Loss-making Vattenfall says not in talks over Europe unit sale
STOCKHOLM (Reuters) - Power company Vattenfall VATN.UL dismissed speculation that it was in talks to sell its struggling European assets after huge writedowns pushed it into a full year loss and stopped it paying a dividend to its owner, the Swedish state, for the first time.
Scandinavia's biggest utility is retrenching after betting roughly 22 billion euros ($30 billion) on a 15-year expansion drive in nuclear, coal and gas power generation only to be hit by the economic downturn and a German renewable energy drive.
Vattenfall has said it was looking at the possibility of bringing in investors to "share risk" in its continental and UK businesses, but that Sweden had not made a decision on this.
"We have stated earlier that this is a decision for the owner and we have no processes ongoing to look for investors at the moment," CEO Oystein Loseth said on a conference call after the company released fourth-quarter results.
Loseth, who will leave the company next year, said listing the unit could be an option in a few years if the Swedish state wanted to take that path, but that no decision had been made.
Vattenfall is splitting into two parts - a Nordic unit and a British-European one - and is considering selling its continental Europe and UK operations, sources have told Reuters.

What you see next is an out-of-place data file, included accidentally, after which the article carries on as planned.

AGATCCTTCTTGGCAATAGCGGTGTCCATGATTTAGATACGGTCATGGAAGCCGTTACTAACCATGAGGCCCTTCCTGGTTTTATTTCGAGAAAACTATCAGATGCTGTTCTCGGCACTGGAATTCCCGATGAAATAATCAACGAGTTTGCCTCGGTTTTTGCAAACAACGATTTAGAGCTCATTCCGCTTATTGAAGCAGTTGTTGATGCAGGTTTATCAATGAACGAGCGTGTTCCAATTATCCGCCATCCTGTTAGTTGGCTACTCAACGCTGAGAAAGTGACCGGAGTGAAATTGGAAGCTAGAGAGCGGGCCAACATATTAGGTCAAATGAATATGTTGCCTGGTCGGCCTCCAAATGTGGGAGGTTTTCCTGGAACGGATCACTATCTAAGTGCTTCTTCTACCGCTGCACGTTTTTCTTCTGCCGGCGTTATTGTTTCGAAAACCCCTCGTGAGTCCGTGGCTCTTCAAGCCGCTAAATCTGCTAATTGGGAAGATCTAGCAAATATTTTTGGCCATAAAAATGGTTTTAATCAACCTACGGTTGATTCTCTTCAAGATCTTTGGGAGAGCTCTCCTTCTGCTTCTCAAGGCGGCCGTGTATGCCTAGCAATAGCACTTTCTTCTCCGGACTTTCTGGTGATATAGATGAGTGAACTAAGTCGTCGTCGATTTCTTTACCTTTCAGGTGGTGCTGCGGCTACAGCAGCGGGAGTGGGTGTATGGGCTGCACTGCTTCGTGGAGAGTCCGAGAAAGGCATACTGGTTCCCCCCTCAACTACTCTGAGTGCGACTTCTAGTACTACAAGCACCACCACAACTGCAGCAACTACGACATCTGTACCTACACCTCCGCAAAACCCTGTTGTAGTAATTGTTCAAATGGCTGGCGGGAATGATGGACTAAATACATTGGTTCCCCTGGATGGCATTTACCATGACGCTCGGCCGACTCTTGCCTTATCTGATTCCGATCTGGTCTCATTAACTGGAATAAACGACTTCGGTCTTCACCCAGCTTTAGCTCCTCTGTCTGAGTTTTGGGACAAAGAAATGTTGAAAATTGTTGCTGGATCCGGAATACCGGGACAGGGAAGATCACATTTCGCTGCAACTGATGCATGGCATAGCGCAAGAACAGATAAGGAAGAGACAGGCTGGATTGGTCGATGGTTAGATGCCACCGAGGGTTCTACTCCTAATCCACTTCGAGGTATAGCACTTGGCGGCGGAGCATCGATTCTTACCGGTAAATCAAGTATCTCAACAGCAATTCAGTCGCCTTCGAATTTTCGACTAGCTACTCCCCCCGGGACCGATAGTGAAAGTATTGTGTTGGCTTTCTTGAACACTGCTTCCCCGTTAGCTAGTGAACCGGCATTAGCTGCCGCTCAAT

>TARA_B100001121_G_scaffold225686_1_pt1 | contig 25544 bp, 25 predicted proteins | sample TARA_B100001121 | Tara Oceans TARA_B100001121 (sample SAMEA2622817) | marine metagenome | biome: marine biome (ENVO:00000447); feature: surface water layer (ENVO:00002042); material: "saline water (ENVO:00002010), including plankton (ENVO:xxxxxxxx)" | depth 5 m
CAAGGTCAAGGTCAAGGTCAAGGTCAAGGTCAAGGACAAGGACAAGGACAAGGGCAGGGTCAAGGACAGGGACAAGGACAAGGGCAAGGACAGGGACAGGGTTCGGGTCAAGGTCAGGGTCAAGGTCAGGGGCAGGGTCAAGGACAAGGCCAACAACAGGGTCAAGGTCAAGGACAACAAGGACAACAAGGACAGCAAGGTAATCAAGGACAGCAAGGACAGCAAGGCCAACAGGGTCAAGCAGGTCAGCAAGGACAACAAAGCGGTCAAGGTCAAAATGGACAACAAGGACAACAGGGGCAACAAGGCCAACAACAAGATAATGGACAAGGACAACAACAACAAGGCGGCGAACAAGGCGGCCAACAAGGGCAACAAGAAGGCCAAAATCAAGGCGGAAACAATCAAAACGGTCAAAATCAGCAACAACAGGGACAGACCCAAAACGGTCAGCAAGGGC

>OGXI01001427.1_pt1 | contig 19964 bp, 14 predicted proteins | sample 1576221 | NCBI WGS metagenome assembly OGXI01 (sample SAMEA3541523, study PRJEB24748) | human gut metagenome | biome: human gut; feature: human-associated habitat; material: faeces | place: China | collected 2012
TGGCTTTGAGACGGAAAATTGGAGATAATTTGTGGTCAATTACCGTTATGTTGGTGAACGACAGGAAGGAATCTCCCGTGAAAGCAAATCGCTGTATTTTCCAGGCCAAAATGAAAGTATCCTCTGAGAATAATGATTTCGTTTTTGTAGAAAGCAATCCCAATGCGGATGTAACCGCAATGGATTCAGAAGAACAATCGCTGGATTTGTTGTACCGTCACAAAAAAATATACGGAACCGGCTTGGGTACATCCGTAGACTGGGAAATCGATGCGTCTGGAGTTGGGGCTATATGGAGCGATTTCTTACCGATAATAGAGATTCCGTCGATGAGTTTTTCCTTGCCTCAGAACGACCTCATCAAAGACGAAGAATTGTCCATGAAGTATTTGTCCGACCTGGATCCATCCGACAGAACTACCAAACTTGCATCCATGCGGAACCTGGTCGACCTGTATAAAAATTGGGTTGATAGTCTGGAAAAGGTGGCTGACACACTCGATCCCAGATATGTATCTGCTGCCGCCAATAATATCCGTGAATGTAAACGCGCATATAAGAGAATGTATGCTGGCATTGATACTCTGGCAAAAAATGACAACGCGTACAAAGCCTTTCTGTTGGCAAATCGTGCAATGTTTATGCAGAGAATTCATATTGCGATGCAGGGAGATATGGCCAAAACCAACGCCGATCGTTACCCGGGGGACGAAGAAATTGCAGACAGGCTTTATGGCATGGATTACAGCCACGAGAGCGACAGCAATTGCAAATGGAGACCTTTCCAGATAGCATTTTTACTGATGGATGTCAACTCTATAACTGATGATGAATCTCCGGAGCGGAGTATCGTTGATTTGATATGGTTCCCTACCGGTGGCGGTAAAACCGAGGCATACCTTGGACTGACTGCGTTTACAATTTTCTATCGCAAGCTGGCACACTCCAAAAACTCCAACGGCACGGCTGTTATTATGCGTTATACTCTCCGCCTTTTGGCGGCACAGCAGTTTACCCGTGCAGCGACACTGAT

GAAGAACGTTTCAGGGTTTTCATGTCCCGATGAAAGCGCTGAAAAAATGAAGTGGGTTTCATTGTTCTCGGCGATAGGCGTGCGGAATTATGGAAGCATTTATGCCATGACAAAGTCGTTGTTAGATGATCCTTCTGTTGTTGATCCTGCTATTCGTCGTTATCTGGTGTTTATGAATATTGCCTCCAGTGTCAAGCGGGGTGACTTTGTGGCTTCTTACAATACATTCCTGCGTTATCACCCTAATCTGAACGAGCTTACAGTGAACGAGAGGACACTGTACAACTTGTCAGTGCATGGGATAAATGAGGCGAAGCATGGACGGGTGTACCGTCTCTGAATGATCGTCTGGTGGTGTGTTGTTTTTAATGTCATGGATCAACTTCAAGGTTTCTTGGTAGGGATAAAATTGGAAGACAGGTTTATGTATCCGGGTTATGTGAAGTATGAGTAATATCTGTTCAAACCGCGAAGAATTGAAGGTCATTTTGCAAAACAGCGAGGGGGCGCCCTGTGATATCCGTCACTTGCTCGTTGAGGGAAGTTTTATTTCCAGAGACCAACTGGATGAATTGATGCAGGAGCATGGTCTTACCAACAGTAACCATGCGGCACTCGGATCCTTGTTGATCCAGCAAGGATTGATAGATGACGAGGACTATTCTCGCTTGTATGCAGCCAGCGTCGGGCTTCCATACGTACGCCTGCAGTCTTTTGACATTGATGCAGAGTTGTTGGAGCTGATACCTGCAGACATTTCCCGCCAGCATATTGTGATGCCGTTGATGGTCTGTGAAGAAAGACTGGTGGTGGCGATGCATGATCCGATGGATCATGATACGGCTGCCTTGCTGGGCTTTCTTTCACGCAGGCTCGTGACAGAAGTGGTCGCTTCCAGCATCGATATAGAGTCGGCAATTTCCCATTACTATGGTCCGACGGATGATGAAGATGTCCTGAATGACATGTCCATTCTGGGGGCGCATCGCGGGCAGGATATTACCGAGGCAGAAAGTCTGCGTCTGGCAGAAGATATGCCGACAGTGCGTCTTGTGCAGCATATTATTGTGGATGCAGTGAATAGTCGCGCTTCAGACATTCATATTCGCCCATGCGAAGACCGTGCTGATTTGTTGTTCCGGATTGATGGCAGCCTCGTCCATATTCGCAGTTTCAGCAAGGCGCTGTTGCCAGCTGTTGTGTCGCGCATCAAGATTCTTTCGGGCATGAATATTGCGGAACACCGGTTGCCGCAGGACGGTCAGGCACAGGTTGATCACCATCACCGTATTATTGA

Swedbank credit analyst Ingvar Matsson said speculation that Vattenfall would sell the business was a fair conclusion based on the new structure of the company.
"But it would be surprising if anything happened before the next election in Sweden," he said.
Swedes are due to vote in September with the Social Democrat-led opposition leading the center-right government in opinion polls. Neither has made public a clear view on whether it is in favour of Vattenfall selling non-Swedish assets.
With many utilities across Europe suffering from the same structural challenges that face Vattenfall and which pushed the company into an annual operating loss of 6.5 billion crowns, finding buyers may also prove tough.
Surplus generating capacity and subsidised renewable energy have pushed down prices and squeezed coal and gas powered production while a sluggish economy has added pressure.
The Euro Stoxx European utilities index <.SX6E > has fallen 62 percent since the start of 2008.
"The entire, traditional business model, based on large-scale electricity generation in conventional power plants, is now ... being challenged," Loseth said.
Vattenfall took impairments of 30 billion Swedish crowns last year, much of it related to gas and hard coal-fired power plants at its Dutch subsidiary Nuon, which it bought for 8.5 billion euros in 2009.
It has also slashed annual operating expenses by more than 9 billion crowns over the last three years to cope with business conditions that Loseth has predicted will put pressure on European utilities until at least 2020.
The company, fully owned by the Swedish state, said underlying fourth-quarter operating earnings were 7 billion Swedish crowns ($1.07 billion) compared with 6.7 billion in the corresponding period of last year.
Fossil-based power made up 48 percent of Vattenfall's production in 2013, nuclear 29 percent, hydro power 20 percent and renewables just 3 percent.